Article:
artistsMaria Sykes

Ryan Troy Ford

artistsMaria Sykes
Ryan Troy Ford

Frontier Fellow June 2014

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Ryan Troy Ford is an artist, designer, animator, and printmaker. He also enjoys traveling, reading, making music, and being a human. He is working hard to get better at all these things and is currently available for full-time, freelance, for commissions, conversations, or just for a drink.

I’m not much of a planner. I very much prefer to go where the wind blows me and experience things as they come. When I tell people I have no idea what I’m doing, it’s as close to the truth as I can put in words.

At the same time, I work full time as a designer for a tech company, which, I know, seems awfully incongruous with the previous paragraph. But, even with the relative security of a full-time job, for as long as I can recall, there has been a constant nag, an un-scratchable itch in the back of my mind that takes issue with consistency, and finds comfort in the removal of myself from my comfort zone. The intersection of all this is how I found myself in Green River, Utah.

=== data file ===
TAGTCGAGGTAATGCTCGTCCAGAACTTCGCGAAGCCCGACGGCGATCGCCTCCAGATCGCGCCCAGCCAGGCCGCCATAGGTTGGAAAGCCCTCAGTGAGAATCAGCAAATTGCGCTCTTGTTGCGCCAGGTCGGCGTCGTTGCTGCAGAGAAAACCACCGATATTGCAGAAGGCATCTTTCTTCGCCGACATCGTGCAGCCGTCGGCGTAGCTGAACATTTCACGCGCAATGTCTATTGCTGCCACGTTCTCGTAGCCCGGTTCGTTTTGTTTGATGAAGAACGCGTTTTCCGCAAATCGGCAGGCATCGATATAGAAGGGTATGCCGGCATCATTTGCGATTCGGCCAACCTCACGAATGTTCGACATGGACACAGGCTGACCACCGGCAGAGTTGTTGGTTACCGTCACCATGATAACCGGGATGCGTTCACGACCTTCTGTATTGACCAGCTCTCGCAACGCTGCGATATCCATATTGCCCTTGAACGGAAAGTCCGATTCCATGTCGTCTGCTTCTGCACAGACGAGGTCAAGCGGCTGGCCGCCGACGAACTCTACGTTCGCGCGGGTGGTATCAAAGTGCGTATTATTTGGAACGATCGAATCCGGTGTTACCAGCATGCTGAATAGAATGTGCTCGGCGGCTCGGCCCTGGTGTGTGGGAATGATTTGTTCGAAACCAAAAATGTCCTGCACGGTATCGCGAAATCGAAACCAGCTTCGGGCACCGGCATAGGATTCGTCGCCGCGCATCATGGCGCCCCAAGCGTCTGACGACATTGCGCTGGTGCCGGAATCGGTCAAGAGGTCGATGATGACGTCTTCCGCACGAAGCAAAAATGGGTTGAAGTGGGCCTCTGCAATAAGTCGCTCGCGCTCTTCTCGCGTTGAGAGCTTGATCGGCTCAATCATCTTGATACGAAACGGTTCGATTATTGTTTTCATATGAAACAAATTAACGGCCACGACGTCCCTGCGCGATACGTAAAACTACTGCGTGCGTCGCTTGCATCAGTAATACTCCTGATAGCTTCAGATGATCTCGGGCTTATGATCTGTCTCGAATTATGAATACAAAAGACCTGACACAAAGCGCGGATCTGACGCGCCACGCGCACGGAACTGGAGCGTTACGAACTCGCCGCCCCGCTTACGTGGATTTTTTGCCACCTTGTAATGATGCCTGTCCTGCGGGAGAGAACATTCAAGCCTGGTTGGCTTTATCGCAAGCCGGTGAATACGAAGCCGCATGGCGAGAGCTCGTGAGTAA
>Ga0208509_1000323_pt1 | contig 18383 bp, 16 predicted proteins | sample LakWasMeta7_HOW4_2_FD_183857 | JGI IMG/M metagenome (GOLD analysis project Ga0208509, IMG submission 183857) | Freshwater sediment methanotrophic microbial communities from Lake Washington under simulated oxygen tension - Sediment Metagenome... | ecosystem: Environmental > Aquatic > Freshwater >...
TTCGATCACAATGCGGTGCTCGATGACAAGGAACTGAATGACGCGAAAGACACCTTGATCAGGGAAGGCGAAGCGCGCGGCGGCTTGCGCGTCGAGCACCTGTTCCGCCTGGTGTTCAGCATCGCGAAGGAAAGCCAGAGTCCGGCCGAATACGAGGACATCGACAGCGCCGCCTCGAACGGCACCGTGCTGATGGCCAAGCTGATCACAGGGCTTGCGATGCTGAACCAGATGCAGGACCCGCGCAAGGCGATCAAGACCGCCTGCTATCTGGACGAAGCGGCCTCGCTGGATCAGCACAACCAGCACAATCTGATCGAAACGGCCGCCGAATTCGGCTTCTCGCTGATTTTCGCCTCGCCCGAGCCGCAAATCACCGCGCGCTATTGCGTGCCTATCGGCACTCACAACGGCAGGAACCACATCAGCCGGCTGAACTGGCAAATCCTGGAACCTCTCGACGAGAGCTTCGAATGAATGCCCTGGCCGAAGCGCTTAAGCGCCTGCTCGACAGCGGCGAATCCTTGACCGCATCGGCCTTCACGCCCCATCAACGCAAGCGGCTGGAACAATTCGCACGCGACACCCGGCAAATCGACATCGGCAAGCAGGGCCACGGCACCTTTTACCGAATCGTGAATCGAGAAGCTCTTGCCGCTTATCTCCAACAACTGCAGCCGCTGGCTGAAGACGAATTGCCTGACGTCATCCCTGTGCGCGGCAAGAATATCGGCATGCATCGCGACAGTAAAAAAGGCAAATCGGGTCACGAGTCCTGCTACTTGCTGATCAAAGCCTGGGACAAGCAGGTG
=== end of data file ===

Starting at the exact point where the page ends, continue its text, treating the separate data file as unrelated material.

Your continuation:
I left my job for a month in search of this displacement; in search of things that would better shape my understanding of the point where life, creativity, and community meet. To see if I couldn’t use my skills for a more direct good, and come away with a better sense of purpose. For a month, I played in the dirt, swam in rivers, explored endless foreign landscapes, and slept in the desert under the stars. I worked with dedicated individuals, who believe strongly in the power of community, and work hard to produce tangible, positive change. I met friendly strangers, painted pictures with excitable kids, drew, printed, photographed, taught, and learned.

All the while, I was so enamored with the beauty in the experience, I had almost forgotten about the comfort zone I had left back at home. My time in Green River did more than satisfy an itch. It showed me the upside of taking risks and the faults in standing still. It demonstrated the power of immersing yourself in a community to spur change, instead of approaching it from the outside. And, perhaps most importantly, it proved that there is always more to be found on the less traveled paths of the human experience.